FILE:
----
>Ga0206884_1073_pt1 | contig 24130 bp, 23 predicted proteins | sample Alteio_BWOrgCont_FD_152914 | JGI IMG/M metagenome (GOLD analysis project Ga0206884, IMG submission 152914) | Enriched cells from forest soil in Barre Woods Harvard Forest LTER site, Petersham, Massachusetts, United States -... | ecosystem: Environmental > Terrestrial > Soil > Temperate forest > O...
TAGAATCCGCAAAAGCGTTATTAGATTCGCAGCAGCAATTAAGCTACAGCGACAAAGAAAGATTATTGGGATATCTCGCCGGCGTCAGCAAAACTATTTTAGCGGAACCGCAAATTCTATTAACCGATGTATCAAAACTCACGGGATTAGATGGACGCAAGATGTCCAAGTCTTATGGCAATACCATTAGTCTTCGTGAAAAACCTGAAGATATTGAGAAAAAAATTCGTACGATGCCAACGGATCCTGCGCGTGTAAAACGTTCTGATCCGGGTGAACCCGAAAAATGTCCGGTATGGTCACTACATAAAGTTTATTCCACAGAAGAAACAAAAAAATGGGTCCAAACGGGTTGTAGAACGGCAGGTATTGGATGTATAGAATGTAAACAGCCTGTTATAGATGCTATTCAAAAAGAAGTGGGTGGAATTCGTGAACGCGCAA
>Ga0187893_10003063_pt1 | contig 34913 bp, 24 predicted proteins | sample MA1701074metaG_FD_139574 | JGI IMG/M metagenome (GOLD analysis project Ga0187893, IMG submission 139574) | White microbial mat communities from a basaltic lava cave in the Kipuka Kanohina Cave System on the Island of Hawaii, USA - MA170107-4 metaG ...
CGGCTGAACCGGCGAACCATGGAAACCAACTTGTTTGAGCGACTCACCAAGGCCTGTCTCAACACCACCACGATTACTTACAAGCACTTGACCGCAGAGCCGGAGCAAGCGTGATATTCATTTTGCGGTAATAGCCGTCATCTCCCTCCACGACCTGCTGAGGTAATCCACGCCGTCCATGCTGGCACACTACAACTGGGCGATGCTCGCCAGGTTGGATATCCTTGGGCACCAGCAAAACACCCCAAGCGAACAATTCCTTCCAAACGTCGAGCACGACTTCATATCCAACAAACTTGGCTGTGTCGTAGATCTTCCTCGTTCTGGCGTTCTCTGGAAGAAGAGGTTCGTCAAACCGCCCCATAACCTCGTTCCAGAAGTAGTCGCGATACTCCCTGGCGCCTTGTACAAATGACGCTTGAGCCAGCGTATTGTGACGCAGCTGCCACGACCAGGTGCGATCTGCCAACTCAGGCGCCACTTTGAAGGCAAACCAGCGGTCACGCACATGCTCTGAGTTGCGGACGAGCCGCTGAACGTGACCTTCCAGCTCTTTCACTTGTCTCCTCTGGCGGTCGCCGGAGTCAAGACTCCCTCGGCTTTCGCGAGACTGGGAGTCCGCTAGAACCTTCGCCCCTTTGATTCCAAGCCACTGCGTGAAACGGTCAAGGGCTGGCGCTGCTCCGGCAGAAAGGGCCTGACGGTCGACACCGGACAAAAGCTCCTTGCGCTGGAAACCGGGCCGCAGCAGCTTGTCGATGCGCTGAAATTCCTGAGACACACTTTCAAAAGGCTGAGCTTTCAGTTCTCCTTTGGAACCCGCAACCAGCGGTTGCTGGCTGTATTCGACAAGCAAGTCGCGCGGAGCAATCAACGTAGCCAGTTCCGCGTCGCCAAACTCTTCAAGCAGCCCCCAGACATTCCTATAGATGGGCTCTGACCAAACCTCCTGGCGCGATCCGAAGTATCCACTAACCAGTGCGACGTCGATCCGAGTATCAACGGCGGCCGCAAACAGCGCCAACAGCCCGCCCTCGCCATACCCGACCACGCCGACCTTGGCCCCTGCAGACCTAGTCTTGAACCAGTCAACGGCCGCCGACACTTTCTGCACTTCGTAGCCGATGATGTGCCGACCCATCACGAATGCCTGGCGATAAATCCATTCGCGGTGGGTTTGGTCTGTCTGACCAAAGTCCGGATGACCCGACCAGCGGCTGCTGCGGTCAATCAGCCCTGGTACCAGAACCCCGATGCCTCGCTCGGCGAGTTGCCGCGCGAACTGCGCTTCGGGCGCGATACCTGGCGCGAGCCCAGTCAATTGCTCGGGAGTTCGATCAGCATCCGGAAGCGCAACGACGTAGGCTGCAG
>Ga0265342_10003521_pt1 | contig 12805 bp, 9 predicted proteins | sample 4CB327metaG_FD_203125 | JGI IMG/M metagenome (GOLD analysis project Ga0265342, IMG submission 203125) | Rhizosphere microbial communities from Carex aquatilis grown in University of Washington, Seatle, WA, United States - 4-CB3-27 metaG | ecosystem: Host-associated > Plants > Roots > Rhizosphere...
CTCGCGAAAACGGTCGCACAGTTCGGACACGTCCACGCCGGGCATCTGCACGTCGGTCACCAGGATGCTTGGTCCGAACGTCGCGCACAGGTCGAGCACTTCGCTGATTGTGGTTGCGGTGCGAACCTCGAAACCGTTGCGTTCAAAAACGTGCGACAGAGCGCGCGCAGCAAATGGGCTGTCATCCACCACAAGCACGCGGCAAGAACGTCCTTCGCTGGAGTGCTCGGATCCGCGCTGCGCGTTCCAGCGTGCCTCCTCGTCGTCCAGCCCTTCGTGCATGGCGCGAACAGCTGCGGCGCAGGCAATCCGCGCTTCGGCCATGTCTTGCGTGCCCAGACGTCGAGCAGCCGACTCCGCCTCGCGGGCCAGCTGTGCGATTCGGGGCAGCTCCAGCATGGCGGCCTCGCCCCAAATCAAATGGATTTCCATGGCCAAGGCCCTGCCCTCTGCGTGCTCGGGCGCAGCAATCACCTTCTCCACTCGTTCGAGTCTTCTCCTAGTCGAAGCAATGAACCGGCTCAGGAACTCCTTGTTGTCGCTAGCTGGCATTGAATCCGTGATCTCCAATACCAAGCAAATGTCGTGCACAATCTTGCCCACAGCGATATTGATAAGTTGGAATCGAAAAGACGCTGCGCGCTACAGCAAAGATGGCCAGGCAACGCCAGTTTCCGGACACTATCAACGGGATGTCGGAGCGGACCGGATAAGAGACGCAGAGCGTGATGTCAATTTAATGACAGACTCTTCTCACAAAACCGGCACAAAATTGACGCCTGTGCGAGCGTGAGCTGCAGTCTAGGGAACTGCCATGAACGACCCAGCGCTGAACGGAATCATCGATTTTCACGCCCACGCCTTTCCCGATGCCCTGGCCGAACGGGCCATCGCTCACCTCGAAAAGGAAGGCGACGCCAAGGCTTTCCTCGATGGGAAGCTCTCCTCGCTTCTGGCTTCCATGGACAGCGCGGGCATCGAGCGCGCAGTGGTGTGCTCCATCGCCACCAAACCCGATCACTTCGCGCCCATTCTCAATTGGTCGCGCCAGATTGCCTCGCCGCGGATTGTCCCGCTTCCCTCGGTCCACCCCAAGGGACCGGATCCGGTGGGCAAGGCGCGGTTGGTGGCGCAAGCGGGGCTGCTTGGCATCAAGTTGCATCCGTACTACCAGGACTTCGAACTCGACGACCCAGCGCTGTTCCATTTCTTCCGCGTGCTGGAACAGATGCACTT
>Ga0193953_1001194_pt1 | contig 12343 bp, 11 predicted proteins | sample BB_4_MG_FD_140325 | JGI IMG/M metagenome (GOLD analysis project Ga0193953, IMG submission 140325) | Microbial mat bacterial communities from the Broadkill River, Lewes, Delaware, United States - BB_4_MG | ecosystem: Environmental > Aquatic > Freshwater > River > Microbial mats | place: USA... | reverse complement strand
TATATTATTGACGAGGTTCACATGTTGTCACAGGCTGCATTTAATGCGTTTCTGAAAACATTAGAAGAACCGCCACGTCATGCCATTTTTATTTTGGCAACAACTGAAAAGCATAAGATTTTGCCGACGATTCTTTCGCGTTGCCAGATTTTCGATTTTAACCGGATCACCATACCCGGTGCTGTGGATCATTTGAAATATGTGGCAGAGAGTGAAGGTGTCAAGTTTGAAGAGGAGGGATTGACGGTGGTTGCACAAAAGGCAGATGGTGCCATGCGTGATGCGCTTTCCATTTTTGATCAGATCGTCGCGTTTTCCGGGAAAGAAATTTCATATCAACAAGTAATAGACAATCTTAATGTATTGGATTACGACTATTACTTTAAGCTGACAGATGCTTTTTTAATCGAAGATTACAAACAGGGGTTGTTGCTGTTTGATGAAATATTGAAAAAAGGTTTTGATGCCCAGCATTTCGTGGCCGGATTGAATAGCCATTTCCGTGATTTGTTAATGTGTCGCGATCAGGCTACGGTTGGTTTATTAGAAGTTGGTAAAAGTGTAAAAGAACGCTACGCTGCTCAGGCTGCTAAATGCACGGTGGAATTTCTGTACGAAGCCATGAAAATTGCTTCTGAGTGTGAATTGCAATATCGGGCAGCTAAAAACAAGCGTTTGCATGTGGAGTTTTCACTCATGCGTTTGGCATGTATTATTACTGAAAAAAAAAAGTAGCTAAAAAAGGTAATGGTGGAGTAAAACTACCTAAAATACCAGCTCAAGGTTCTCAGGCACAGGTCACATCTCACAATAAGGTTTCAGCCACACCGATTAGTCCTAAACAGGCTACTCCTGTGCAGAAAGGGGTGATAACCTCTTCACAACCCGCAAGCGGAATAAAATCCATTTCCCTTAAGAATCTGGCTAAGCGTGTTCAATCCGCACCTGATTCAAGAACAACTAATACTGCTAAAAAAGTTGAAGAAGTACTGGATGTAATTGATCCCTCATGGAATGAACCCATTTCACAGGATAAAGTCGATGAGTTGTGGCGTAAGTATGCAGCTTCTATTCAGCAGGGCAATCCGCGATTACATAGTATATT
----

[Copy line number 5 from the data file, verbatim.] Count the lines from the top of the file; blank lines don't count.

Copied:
>Ga0265342_10003521_pt1 | contig 12805 bp, 9 predicted proteins | sample 4CB327metaG_FD_203125 | JGI IMG/M metagenome (GOLD analysis project Ga0265342, IMG submission 203125) | Rhizosphere microbial communities from Carex aquatilis grown in University of Washington, Seatle, WA, United States - 4-CB3-27 metaG | ecosystem: Host-associated > Plants > Roots > Rhizosphere...